The fact related in the Gardener's Monthly of November, 1881, page 341, of a Cactus flowering usually at night, and by exception in the daytime is very interesting, and it would be of great interest to know the name and origin of this plant. From the given notice it might be Cereus triangularis (Haw.); Cereus compressus (Mill.); Cactus triangularis (Lin.); Cactus triangularis aphyllus (Jacq.); which in our climate usually opens at six o'clock in the evening, and lasts till eleven o'clock the following morning. It has fine white flowers, and broad flat epiphyllum-like leaves. Here it flowers very rarely, and only when of some age, and when permitted to fix its aerial roots in some brick wall. Cereus Napoleonis (Grah.); Cereus triangularis major (Salm. not Pfeiffer's), is very near to this, also with white flowers, but which open in the morning and close in the evening of the same day. If this last was not so very scarce, one could think the described Cactus to be a hybrid between the triangularis and Napoleonis. Like some hybrids of Cereus grandiflorus, the well-known night-blooming Cactus, also, has here a different flowering period.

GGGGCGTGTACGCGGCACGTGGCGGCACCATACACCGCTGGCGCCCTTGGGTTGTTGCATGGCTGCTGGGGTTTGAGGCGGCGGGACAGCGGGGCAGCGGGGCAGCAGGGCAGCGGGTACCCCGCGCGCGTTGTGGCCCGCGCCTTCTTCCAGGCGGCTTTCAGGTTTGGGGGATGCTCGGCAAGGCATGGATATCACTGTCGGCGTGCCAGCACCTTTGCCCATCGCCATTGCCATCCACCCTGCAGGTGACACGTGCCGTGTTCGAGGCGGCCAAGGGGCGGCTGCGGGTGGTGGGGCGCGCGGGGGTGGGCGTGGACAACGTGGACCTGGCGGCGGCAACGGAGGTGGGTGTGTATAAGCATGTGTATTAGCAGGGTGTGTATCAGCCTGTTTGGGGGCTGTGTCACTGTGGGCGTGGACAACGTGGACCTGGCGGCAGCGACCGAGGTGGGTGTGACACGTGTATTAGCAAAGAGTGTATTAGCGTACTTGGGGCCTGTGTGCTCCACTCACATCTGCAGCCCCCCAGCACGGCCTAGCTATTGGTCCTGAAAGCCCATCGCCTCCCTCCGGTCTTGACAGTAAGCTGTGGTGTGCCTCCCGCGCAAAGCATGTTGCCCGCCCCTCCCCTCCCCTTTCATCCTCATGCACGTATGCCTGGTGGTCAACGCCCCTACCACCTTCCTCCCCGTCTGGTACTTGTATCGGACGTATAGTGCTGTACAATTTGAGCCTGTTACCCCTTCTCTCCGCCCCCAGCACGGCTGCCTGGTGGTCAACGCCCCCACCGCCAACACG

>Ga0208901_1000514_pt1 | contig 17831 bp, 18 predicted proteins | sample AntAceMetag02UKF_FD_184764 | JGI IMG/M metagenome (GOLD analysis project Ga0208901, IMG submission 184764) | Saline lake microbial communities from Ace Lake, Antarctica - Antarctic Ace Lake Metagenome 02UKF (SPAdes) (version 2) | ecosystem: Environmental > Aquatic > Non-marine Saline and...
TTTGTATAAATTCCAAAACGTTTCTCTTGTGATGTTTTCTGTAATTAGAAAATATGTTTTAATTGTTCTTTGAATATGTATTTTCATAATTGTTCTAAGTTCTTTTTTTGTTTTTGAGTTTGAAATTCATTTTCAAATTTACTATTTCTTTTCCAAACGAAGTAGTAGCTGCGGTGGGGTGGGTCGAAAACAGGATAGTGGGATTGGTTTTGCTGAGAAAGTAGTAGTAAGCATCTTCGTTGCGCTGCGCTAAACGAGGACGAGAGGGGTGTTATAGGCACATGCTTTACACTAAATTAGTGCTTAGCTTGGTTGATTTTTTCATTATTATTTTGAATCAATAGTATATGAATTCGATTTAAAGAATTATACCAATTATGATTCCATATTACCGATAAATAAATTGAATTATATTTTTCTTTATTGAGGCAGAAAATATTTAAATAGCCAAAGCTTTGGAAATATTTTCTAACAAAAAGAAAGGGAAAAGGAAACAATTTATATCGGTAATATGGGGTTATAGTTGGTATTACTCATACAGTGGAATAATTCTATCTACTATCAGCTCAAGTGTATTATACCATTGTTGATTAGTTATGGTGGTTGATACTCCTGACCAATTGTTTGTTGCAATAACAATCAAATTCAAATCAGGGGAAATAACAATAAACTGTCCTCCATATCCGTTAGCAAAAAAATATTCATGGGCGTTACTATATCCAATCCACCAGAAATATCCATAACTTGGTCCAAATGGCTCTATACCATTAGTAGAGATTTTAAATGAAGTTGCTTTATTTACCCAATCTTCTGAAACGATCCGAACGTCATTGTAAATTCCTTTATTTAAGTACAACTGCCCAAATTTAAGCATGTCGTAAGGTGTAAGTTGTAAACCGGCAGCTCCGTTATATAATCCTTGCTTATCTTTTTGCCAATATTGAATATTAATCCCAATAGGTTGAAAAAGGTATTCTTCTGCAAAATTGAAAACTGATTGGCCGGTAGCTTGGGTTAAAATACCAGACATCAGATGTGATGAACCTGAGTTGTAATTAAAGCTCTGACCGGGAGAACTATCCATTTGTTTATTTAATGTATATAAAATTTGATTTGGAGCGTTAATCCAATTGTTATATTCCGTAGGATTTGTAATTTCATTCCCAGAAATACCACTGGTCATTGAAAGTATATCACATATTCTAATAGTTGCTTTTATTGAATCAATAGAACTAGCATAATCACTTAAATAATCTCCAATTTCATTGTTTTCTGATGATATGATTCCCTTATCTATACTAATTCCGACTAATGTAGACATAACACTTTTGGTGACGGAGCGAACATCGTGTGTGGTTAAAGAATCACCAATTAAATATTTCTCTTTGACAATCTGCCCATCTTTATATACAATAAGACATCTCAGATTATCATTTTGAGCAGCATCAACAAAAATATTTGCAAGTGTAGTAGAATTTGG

Referring to my letter of 14th of November last, I can now give a new example of the changing of the flowering time of hybrids of Cactus obtained from the night-blooming sorts. There are several such hybrids already known in collections. Under the name Cereus hybridus spe-ciosus cum grandiflora (Newbert) there is given in the Deutsche Magazin fur garten und Blumen-kunde, Stuttgart, 1881, number 10, page 309-311, description and colored plate of a Cactus obtained from Cereus speciosus crossed with Cereus grandiflorus. It has somewhat the form of the last and much of the color of the first. The flowers of this hybrid open in the evening, and last till the middle of the following day ; it has scarcely any smell. This is a new proof that hybrids between night-blooming and other Cactuses have an intermediate period of flowering.